The Steel City Re Corporate Reputation Index indicates the event was material. To quote an HP employee website, “The performance of a leader must be measured -- and rewarded -- based on more than the numbers. Integrity matters. Trust matters. We're talking about "violations of HP's Standards of Business Conduct" by the man who held ultimate responsibility for corporate conduct.”

HP began the period with a reputation ranking in the 95th percentile and exhibited little volatility (EWMA=0.014) until the events of the recent past. At this writing, the company’s reputation index has drifted down to the 84th percentile to the benefit of both Fugitsu Ltd (OTC:FJTSY) and Lenovo Group Ltd. (OTC:LNVGY), and further distancing itself from the 22-company Computer Processing Hardware sector leader, Apple Inc. (NASDAQ:AAPL).



Economically, HP is currently underperforming the median of this sector by 27.53%, but this is largely legacy effect from having both outperformed most of the sector, and having shown material resilience over the past five years. However, the future is not promising. The sector, as a whole, is in decline with the median reputation ranking relative to the whole market drifting from the low 40th percentile to the high teens over the trailing twelve months. Thus HP’s reputation slippage at this juncture does not bode well for teh company's future economic returns.

RepuStars 2010 Aug 23

Nir Kossovsky - Monday, August 23, 2010

Weekly Reputation Index Metrics


At the close of trading 19 August 2010, the RepuStars and Repustars-II Composite Indices stood at 112.56 and 121.9, respectively. Over the past four weeks, the former Index has decreased by 1.08%, while the latter has grown by 1.46%. The benchmark S&P500 Composite Index stood at 90.68 (rebased to 7 Jan 2005) and has decreased over the past four weeks by 1.65%.

Since January 2009, the RepuStars and RepuStars-II Composite Indices have gained 26.42% and 44.92% respectively; the S&P 500 Composite Index has gained 15.44%. Other interval changes in the magnitude of the indices are shown below.

   

The RepuStars family of composite indices reflect the added value of reputation resilience. The RepuStars Composite Index comprises the two firms in each of 20 major sectors with the greatest periodic rise in their Steel City Re Corporate Reputation Index ranking sampled from the large cap segment of the U.S. equities market. Eligibility requirements are market capitalization >$3.5B, share price >$5.0, and reputation ranking between the 25th and 85th percentile. The RepuStars-II Composite Index selection criteria include market fundamentals. The benchmark metric is the S&P500 Composite Index. The Repustars indices are reconstituted biannually in the first weeks of January and July. Click here for additional information on the indices.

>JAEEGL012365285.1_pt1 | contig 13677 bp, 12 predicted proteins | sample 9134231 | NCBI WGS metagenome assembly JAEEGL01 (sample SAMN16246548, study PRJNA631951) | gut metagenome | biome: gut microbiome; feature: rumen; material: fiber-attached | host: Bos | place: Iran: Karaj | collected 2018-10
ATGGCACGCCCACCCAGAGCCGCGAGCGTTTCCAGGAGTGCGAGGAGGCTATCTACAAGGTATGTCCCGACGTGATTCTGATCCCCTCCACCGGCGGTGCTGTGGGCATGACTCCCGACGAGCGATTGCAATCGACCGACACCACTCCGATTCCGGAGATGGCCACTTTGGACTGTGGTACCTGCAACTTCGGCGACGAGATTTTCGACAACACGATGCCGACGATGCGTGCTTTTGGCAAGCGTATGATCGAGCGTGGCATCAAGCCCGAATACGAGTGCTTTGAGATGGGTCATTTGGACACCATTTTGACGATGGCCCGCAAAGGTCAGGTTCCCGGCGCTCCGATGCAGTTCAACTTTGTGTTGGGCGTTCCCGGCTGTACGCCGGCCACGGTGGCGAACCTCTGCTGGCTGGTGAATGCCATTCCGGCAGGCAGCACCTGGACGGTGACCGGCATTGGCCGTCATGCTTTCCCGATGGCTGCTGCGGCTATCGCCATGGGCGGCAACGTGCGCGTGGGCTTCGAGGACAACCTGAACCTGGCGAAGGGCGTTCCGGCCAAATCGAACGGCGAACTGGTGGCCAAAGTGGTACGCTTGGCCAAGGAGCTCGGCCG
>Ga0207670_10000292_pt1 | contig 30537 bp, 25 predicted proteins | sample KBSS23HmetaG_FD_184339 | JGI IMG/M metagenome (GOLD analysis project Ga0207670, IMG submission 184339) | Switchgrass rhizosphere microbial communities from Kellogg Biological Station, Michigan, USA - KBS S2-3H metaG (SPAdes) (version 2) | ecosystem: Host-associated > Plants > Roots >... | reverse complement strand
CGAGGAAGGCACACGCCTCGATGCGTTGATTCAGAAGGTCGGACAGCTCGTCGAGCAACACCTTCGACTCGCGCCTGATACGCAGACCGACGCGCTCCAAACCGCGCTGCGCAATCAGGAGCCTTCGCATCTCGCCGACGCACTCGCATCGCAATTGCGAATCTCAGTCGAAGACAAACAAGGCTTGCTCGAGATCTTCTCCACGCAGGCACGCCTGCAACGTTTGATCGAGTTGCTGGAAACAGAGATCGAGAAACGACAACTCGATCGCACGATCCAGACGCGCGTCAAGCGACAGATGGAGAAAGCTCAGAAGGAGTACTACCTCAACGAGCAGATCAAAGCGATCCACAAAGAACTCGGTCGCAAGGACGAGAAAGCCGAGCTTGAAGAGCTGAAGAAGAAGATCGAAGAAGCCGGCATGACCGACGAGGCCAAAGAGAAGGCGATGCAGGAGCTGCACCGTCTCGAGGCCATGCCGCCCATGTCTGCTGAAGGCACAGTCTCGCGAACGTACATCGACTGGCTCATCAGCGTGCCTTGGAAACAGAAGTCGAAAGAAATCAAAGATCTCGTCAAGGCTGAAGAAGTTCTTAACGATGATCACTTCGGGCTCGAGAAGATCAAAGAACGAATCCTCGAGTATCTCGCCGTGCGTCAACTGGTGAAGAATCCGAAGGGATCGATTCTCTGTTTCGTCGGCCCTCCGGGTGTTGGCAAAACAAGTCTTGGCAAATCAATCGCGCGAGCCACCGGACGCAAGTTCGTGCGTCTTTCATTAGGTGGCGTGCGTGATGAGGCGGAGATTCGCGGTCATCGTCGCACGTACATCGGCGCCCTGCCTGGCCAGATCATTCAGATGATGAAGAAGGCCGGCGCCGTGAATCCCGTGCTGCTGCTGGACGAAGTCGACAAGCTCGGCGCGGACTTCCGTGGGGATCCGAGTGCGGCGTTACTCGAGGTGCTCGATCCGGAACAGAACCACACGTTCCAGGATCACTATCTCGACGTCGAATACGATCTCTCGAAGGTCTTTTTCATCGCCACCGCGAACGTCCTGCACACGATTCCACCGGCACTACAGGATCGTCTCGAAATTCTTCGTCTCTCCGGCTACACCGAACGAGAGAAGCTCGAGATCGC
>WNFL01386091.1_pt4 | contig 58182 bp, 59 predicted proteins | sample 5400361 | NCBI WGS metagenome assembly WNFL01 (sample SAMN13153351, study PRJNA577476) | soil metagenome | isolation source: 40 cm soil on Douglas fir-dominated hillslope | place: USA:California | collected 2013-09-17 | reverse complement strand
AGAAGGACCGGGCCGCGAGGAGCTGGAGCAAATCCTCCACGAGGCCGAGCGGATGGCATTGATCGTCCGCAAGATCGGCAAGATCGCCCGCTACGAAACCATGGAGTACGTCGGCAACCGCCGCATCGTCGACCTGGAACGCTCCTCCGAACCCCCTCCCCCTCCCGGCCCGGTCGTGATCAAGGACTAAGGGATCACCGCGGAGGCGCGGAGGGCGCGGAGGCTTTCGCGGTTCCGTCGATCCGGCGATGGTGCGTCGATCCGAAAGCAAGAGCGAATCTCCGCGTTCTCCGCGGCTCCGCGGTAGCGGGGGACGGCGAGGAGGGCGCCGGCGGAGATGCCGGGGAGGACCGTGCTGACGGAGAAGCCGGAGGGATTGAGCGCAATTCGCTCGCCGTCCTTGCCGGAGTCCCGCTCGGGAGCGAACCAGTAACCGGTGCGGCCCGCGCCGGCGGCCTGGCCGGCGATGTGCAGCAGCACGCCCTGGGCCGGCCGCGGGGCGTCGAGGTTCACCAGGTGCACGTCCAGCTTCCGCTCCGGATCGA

Reputation, Risk and Finance

Reputation management through superior control of a company's intangible assets may be one of the best paths to value creation today. If it is not on your agenda, perhaps it should be. Here are several things you can do right now to start creating value for your organization:

1. Become better informed. Participate in our regular Mission Intangible Monthly Briefings held on the first Friday of every month or read the book, Mission: Intangible. Managing risk and reputation to create enterprise value, available at the IAFS Store or other leading online book retailers
2. Become a member of the Intangible Asset Finance Society and engage.
3. Join our community on Linked-In and stay in the information flow. 

Target: The dog didn't bark

C. HUYGENS - Wednesday, August 18, 2010
More than two weeks have passed since Target (NYSE:TGT) found itself facing incensed stakeholder with pitchforks upset by the ideology of the beneficiary of one of the company's political donations. Positioned broadly in the media as a reputation story, we took interest and found no measurable effect last week. We return again to see if there was latency to the reaction. And we hear - silence.

Turning to the Steel City Re Corporate Reputation Index metrics, Target continues its now 4-week trend of occupying the #1 reputation rank, the 100th percentile, relative to a peer group comprising 16 Department Stores. It has also continued to narrow the economic return gap relative to the median of its peer group, rising another 2%. All of which, in a purely quantitative sense, affirms our previous conclusion that the aforementioned incident, managed as it was with multiple apologies, was limited to a reputation non-event from Target's perspective.